Ten months ago the Rays welcomed 21 new players to their organization. In the 2021 MLB draft, the Rays picked a shortstop, a catcher, two first basemen, two other infielders, two outfielders, three left-handed pitchers, and ten right-handed pitchers.
All of the drafted players were signed, and 20 of them played at some level in the past year, 16 of them at least in Single-A. This will be a closer look at the first 12 picks of the draft — where are they, and how have they done so far?
Carson Williams, SS: Carson Williams was the 28th overall pick; last year he was in the Complex League slashing .282/.404/.436. At this moment he is with the Charleston River Dogs. He’s off to a great start, with a line of .296/.367/.593 (157 wRC+) in 30 plate appearances thus far. In seven games he has four extra-base hits including a homer. He has also struck out nine times (30%).
Cooper Kinney, INF: Cooper Kinney is just 19, and he is currently on the 60-day IL. During a short spam of 21 games in the Complex league in 2021, he hit .286/.468/.371, with a majestic 21.3 BB%. When healthy, he’s set to head to Single-A Charleston to begin the 2022 season.
Kyle Manzardo, 1B: Kyle Manzardo is currently in High-A as a 21 year old. He’s off to a blistering start, posting a 1.045 OPS there in 26 plate appearances. An advanced college hitter, Manzardo provides an intriguing combination of plate discipline and hitting tools, leading MLB Pipeline to rank him as the tenth best first base prospect in the minors right now.
Ryan Spikes, INF: Ryan Spikes was the 100th overall pick in 2021 when he was assigned to the Complex League. He is currently playing in Single-A, where he’s hit around a league, with a .231/.333/.346 slash line in 30 plate appearances.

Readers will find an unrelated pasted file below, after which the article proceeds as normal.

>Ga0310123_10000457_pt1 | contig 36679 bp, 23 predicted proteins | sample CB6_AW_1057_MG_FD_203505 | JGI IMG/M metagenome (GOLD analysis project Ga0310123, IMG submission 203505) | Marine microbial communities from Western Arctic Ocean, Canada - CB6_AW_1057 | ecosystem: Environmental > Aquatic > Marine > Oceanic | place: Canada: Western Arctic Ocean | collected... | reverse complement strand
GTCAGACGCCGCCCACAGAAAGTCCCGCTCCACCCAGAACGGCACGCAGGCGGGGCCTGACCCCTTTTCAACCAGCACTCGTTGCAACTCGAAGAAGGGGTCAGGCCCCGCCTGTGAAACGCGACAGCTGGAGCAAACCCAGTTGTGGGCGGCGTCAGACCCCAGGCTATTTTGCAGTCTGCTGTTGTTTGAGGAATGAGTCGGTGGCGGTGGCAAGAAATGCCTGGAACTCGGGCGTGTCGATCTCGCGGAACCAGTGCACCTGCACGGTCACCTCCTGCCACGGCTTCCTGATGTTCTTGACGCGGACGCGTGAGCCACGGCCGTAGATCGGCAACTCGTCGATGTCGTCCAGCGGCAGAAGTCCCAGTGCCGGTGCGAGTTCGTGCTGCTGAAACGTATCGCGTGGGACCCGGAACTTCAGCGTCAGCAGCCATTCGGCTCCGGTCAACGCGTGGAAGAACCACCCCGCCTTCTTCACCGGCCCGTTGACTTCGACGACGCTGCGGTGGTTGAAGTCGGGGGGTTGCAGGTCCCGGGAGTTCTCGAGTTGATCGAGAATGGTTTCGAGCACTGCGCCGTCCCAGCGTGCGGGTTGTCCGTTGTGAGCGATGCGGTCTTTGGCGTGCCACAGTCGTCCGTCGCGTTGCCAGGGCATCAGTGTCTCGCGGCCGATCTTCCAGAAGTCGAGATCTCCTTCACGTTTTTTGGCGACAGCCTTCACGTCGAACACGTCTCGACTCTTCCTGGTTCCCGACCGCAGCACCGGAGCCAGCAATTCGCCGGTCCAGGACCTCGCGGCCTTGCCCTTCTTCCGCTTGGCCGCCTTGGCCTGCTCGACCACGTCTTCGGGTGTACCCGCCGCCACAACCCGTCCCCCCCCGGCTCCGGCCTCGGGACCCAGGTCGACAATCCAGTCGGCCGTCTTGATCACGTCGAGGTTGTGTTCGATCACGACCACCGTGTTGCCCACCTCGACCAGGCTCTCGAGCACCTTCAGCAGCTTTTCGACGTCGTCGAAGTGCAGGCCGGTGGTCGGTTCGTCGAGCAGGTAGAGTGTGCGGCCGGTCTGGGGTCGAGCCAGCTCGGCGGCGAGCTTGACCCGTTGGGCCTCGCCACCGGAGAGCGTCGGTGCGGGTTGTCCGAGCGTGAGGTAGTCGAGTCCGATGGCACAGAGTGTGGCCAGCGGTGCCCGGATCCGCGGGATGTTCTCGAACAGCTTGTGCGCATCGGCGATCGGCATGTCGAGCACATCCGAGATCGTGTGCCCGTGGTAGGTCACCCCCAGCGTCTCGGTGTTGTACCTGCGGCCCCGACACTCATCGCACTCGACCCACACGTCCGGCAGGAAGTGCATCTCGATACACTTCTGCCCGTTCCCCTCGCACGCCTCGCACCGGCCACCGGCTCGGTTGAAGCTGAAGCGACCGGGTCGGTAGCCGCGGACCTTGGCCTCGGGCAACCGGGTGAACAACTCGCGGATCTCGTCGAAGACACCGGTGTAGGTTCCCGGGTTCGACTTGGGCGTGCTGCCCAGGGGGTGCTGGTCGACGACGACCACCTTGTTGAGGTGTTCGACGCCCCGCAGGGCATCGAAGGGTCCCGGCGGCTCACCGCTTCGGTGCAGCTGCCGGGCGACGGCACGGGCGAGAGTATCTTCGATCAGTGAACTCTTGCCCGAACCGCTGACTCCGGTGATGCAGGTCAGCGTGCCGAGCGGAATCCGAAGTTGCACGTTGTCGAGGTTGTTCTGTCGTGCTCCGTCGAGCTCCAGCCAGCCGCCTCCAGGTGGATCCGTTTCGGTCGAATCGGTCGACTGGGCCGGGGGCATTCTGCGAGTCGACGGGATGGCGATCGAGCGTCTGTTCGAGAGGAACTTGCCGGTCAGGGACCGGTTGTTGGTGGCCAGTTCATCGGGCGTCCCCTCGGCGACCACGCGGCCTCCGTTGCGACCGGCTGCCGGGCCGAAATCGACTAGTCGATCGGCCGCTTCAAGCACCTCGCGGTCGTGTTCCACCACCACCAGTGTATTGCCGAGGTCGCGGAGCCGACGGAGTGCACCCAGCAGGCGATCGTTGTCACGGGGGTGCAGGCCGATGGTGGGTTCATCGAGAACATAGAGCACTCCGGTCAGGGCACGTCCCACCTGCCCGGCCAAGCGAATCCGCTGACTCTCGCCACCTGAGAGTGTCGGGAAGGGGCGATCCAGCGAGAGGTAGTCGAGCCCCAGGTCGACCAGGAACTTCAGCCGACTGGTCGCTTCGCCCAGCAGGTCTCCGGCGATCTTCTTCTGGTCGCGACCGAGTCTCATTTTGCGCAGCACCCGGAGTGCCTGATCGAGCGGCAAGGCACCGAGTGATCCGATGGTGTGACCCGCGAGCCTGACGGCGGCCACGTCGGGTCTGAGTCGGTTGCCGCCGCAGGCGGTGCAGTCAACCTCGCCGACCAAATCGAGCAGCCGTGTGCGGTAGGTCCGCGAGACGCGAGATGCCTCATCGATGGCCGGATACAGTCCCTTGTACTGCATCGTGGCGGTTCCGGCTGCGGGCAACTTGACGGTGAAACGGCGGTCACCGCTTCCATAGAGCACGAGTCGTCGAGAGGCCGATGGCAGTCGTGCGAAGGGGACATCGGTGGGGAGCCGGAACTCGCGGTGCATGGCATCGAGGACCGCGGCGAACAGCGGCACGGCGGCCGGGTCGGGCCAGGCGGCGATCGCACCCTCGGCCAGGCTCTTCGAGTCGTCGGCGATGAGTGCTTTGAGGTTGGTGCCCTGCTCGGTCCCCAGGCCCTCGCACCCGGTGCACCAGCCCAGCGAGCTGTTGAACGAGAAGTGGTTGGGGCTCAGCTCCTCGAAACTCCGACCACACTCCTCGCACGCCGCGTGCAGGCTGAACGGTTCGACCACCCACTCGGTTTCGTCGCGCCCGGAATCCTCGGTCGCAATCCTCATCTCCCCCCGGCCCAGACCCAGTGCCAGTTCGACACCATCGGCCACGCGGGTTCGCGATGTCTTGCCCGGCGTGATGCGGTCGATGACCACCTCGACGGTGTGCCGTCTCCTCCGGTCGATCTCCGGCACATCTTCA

Dru Baker, OF: Dru Baker was drafted in the 4th round out of Texas Tech. Last year he hit .289/.347/.422 in the Complex League. Now in Charleston, Baker is off to an amazing start, with a dream .480/.567/.760 stat line that includes two triples and a home run. Obviously not be sustainable, but so far so good.
Mason Auer, OF: The other outfielder drafted in 2021, Mason Auer has also raked and ran once arriving in Charletston. In 29 plate appearances he’s sporting a .423/.448/.731 line with two doubles and three triples.
Mason Montgomery, LHP: Mason Montgomery is a 6’2” lefty who was drafted in the sixth round. Currently, he is playing in High-A. IN 10.2 innings in the Complex League he gave up only one run while striking out 20 batters. He’s continued that rate in Bowling Green with no runs and 13 strikeouts in his first seven innings.
Logan Workman, RHP: Logan Workman is one of the oldest draft picks in this draft class. The righty is 23 years old, and he has now pitched 18 innings in his career. In 2021 he was lights out in the Complex League with one earned run, and 14 strikeouts in 10.1 innings. Thus far in 2022 he has allowed no runs in eight innings while striking out 12.
Patrick Wicklander, LHP: Patrick Wicklander has been one of the most impressive pitchers in the minors over the start of his young career. In 18 innings across the Complex League and Single-A he’s allowed no runs and only three walks while striking out over half of the batters he’s faced. As a college draftee he should do well in the lower minors, but these numbers are worth keeping an eye on.
Alex Ayala Jr, LHP: Alex Ayala Jr, out of Florida Southwestern State, pitched 5.2 scoreless innings in the Complex League last year, but has yet to be assigned to a team in 2022.
Austin Vernon, RHP: Austin Vernon is a tall right-handed pitcher out of North Carolina Central. The 6’8” pitcher has pitched 17.2 innings between the Complex League and Low A. Vernon is another example of a fast start to his career; he has given up only one run and four hits to the first 65 batters he’s faced, striking out 27.
Sean Mullen, RHP: Sean Mullen is another right-handed pitcher out of UCLA, and he is currently playing in Bowling Green. Mullen gave up five hits and two runs in his first relief appearances this year, but has had scoreless outings for the next three.
It’s far too early to put stock in minor league numbers, but it’s fun to see so many of the players from the 2022 draft class succeeding in their first exposure to pro ball. It’s a long way from here to the majors for all of these players, but they’ve taken a good first step.